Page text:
For many ear training students, music is not their full time occupation, and so musical ear training is something that must be somehow fit in among many other commitments and activities.
Perhaps you are a school student and music is an extra-curricular activity. Or maybe you’re at college, but music isn’t your major. It may be that you have a 9-5 job, and music is a hobby in your spare time.
Even full-time musicians sometimes struggle to make time for ear training and this is understandable. From instrument skills to learning repertoire to group rehearsals to recording sessions, there are plenty of other musical activities to distract you from improving your ears!
However if you want to become an excellent musician and enjoy music in the long term, it is essential that you make time for ear training – whether music is your full time occupation or a part-time pursuit.
Tips for fitting in ear training
It’s not very helpful to just say “make time for ear training, it’s important!” so here are some practical tips for fitting ear training exercises into your schedule:
KISS: Keep It Short and Serious.
Although it is generally best to allocate at least 15 minutes for ear training practice sessions, there is also real value in quick “lightning round” style practice. There are two things which make this work:
- Be Serious: a 3-minute session is only worth doing if you are concentrating fully for those 3 minutes. Don’t waste time dabbling – be serious about short sessions.
- Do It Often: if you replace a daily 15 minute session with mini 3-minute sessions, you’ll need several of them (5-10) during the course of the day to make up for it.
If you follow these two guidelines, mini practice sessions can be very effective indeed, and much easier to fit into a busy day.
If you see ear training as an isolated activity it can feel like a real effort to fit it into your daily schedule. Try instead treating ear training as an essential part of your normal music practice. For most musicians this means their instrument practice, so every time you pick up your instrument, try to start or end the session by working on your listening skills.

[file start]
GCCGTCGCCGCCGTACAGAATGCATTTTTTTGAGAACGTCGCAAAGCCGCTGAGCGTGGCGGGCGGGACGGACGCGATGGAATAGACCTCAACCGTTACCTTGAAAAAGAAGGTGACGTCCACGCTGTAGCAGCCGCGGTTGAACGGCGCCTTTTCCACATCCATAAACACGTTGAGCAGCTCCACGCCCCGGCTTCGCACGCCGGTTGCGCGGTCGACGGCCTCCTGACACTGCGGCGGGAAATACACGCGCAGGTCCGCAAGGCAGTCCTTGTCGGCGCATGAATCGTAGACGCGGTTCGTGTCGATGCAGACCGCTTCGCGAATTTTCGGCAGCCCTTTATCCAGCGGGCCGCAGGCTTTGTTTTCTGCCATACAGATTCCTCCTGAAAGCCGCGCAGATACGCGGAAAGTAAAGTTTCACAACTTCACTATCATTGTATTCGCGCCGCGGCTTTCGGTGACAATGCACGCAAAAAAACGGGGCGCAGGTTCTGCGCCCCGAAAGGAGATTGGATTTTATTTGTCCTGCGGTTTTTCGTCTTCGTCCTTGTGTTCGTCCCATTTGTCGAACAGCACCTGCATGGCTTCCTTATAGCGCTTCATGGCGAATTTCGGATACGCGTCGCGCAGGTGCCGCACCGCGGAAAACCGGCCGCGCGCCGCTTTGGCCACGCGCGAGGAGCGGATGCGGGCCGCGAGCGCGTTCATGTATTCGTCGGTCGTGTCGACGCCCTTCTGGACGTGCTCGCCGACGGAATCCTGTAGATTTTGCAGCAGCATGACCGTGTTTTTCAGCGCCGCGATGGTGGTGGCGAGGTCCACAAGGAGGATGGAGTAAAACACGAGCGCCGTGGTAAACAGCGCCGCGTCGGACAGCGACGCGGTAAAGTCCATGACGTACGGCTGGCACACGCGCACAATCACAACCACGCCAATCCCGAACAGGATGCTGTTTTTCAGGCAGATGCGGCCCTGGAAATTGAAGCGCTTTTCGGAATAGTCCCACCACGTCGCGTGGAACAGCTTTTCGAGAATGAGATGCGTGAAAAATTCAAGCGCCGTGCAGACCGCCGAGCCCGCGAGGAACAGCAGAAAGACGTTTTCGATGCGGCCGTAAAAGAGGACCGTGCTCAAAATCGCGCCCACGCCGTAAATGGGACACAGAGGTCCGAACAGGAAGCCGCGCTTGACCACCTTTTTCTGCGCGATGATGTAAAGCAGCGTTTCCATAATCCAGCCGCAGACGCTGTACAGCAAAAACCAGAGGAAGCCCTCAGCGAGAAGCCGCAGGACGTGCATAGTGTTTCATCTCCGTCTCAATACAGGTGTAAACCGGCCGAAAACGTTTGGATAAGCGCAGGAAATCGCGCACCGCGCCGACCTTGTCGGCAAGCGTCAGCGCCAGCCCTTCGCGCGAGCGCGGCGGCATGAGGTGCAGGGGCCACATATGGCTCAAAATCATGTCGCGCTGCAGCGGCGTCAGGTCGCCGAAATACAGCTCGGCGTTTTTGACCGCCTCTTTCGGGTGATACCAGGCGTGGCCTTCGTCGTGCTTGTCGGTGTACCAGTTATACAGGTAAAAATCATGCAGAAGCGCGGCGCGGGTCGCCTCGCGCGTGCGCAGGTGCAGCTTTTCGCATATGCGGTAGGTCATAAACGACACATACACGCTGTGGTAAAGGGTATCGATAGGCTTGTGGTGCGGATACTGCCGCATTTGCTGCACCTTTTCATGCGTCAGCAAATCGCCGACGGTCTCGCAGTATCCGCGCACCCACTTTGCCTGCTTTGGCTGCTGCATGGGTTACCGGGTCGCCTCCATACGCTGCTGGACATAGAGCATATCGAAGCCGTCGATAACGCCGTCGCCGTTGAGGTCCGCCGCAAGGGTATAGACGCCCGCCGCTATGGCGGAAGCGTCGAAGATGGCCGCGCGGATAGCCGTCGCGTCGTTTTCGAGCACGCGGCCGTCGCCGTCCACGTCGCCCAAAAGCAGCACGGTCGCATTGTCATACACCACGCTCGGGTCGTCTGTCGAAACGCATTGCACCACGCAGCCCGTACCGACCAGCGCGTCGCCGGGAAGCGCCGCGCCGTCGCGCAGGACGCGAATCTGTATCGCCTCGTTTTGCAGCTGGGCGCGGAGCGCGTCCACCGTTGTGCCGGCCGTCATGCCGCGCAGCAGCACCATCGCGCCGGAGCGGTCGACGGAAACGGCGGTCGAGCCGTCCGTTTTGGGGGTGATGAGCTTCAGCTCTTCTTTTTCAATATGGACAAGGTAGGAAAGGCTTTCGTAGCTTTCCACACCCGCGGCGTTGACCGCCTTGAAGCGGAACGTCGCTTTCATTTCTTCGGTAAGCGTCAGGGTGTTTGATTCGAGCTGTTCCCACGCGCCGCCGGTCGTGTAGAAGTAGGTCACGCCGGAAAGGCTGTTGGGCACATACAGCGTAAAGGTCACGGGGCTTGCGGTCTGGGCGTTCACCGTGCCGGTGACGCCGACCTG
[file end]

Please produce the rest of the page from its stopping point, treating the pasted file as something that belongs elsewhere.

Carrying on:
This could mean:
- practising interval recognition by playing examples on your instrument
- improvising tunes by ear
- practising working out melodies or harmonies by ear
- active listening to recordings of the pieces you’re practising on your instrument
By integrating ear training into the practice you already do, it stops being “one more thing to worry about” and is instead simply a modification of what already fits into your normal schedule.
Explore passive ear training
Not all ear training requires the help of a tutor, instrument or app. In fact you can train your ears solely by listening, as long as you are paying careful attention, i.e. listening actively.
By adding some passive methods to your ear training toolkit you will find it much easier to adapt ear training to suit your routine, finding moments in your day when you can easily devote your ears and attention to music, even if your fingers are otherwise occupied.
Perhaps the most important factor in planning your ear training is consistency. Be regular about when and how you practice, and you will make fast reliable progress. However, to find a sustainable way to incorporate ear training into your musical life, you must be open to experimenting.
The suggestions above should help you find a way to consistently make time for ear training and enjoy its rewards – even amid the busiest of musical lives!
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